# Thread: Format used for reduction function (undecidability)

1. ## Format used for reduction function (undecidability)

When describing the reduction of an undecidable language to another, we use a partial function. I understand that the left side of the function is the undecidable language such as the halting problem, but what does the format of the right side mean. I understand it's our new problem, that we want to show is undecidable, but whats the general format of such arguments and what does it mean?

i.e. f(M,w) = ??? where M is the Turing machine that decides if M halts on input w.

2. ## Re: Format used for reduction function (undecidability)

From Wikipedia:
Suppose A and B are formal languages over the alphabets Σ and Γ, respectively. A many-one reduction from A to B is a total computable function f : Σ* → Γ* that has the property that each word w is in A if and only if f(w) is in B (that is, $A = f^{-1}(B)$).
Both sets A and B are encoding of some problems in Turing machines' alphabets. For example, the first problem can be SAT and the second problem can be HAMILTONIAN CYCLE. Then A consists of encodings of satisfiable Boolean formulas and B consists of encodings of graphs with Hamiltonian cycles. In this example, a reduction is just some function from words to words, but it is supposed to map words from A, and only them, to words from B.

3. ## Re: Format used for reduction function (undecidability)

Thank you, that does help. My question now is if we perform that mapping and the input for the machine on the right hand side is different, then would it look something like this:

f((M,w)) = M'(M,w,p)

So in the above example, I'm trying to say, take the description of the halting machine M and an input string w, and map it to a new machine M', which modifies the behavior of M and then runs M on input w as normal looking if a certain state p is reached.

I understand I'd have to give a much more detailed description of M' and how it modifies the behavior of M, but I'm confused as to how to represent the new input to machine M', in this case, a state p, on the right hand side of the mapping.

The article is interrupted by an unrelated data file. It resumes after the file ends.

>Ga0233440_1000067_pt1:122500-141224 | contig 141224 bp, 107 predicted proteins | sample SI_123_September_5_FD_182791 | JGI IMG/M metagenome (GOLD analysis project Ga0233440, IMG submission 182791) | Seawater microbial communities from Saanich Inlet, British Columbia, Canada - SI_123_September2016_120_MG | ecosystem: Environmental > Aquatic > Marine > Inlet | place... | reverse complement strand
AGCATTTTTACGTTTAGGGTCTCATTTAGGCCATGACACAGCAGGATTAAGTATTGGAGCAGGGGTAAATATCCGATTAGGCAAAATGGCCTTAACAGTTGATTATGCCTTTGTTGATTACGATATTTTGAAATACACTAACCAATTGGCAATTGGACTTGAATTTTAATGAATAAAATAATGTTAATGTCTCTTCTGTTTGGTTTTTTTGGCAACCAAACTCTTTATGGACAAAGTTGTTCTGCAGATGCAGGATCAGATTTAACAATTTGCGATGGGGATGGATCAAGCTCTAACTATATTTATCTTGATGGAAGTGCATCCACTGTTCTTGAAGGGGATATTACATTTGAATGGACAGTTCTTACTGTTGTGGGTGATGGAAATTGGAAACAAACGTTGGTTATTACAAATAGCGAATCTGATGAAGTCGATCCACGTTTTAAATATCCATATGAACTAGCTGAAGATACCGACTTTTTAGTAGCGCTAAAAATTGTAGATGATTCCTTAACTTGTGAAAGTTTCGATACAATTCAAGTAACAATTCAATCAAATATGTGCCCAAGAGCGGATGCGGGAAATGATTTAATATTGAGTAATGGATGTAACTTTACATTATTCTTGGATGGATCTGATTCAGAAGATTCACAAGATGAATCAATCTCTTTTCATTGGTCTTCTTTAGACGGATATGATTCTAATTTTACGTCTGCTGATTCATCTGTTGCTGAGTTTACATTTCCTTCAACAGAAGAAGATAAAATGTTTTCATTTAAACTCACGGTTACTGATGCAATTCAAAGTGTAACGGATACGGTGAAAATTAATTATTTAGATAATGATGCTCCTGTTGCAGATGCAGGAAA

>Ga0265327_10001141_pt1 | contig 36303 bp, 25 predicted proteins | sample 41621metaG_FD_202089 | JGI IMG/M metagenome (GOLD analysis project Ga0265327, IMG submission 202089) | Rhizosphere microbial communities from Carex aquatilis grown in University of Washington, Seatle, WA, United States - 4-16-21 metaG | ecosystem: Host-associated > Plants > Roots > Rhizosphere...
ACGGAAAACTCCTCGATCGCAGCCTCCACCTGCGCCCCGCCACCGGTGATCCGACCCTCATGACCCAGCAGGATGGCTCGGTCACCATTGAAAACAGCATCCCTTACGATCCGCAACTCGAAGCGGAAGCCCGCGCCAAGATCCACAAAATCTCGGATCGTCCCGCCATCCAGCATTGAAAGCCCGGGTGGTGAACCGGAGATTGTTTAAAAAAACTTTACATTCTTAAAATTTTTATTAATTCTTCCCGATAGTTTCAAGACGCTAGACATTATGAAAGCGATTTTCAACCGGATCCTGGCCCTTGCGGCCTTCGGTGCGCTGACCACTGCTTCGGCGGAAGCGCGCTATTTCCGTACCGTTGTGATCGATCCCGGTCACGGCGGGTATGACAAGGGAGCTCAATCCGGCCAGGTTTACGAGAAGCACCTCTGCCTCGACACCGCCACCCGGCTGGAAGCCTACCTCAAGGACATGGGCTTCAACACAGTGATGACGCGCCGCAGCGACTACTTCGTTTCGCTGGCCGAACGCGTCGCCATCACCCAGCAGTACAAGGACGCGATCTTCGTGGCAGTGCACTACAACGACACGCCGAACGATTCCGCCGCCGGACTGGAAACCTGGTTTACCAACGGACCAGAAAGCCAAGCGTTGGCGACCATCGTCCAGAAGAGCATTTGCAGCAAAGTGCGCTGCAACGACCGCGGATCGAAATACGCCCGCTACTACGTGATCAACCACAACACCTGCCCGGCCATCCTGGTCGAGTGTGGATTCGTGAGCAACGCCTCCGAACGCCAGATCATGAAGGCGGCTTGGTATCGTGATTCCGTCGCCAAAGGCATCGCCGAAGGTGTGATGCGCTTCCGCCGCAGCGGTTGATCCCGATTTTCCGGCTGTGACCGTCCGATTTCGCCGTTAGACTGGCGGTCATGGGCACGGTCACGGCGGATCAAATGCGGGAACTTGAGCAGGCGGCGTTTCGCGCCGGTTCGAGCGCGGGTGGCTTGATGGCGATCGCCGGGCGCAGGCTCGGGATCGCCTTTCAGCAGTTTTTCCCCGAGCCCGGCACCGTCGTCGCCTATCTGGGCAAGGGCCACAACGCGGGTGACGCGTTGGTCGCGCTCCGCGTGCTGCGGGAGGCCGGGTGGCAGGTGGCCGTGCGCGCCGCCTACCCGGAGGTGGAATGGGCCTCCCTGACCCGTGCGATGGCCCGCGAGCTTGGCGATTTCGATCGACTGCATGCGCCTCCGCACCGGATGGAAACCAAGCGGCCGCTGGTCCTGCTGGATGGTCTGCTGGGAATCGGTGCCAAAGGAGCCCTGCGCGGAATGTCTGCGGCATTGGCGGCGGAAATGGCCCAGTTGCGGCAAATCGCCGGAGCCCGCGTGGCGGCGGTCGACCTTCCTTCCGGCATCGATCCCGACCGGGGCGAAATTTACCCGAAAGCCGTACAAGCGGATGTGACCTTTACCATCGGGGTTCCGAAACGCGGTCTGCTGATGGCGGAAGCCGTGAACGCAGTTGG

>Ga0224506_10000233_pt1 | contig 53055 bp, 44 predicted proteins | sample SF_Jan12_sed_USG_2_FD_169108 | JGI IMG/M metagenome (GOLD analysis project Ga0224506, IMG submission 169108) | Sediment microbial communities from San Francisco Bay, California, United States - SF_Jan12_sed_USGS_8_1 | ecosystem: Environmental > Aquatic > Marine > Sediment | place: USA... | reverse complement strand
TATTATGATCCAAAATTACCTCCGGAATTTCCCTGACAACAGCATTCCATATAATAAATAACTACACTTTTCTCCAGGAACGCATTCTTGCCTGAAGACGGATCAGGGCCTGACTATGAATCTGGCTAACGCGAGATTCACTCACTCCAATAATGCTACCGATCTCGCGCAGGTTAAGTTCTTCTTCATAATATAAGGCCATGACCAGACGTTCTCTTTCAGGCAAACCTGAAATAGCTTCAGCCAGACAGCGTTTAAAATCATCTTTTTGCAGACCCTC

4. ## Re: Format used for reduction function (undecidability)

Usually you describe M' in words using M and w. What is the problem you are solving? Perhaps it is easier to explain the reduction on this example.

5. ## Re: Format used for reduction function (undecidability)

In my experience, learning TM reductions is counterintuitive. At first it seems like you're doing them backwards.

The basic idea is you're constructing a proof by contradiction. You show that if you had a machine that solved L, you could, with an effective procedure, modify the machine to produce a new machine that solves some known-to-be-unsolvable problem, creating the contradiction.

Example. It is impossible to design a program that will tell me if two arbitrary programs written in the same Turing-complete language produce the same output for all the same inputs.

Proof. Assume not: assume there exists such a machine M that takes as input two turing machines and decides whether they are the same. I can use M to create M' as follows. M' passes as the first portion of its input to M the code for a Turing machine that always halts. It passes as the second portion of its input to M its entire input. Then M' solves the halting problem. But this is impossible, so M must not exist.

In fact, if you look carefully at that example, this is the worst sort of undecidability: the problem is easy to describe and spec in full, yet it is not only undecidable, not only unrecognizable, but its compliment is also unrecognizable. In other words, any machine that claims to tell you if two Turing machines produce the same output for every input must run forever in some "yes" case and must run forever in some "no" case, and the same is true if the machine claims to tell you if two Turing machines produce different output. This is because, in principle, you can't say anything about what a Turing machine will do in the general case without simulating every possible input. This is not surprising, given Godel's First Incompleteness Theorem, and it's also intuitively obvious. A program that could solve halting would be powerful indeed, as you could write, say, the Riemann Hypothesis as a program that terminates only if the Hypothesis is false, and then answer it without calculating the answer by some deterministic means (which is absurd).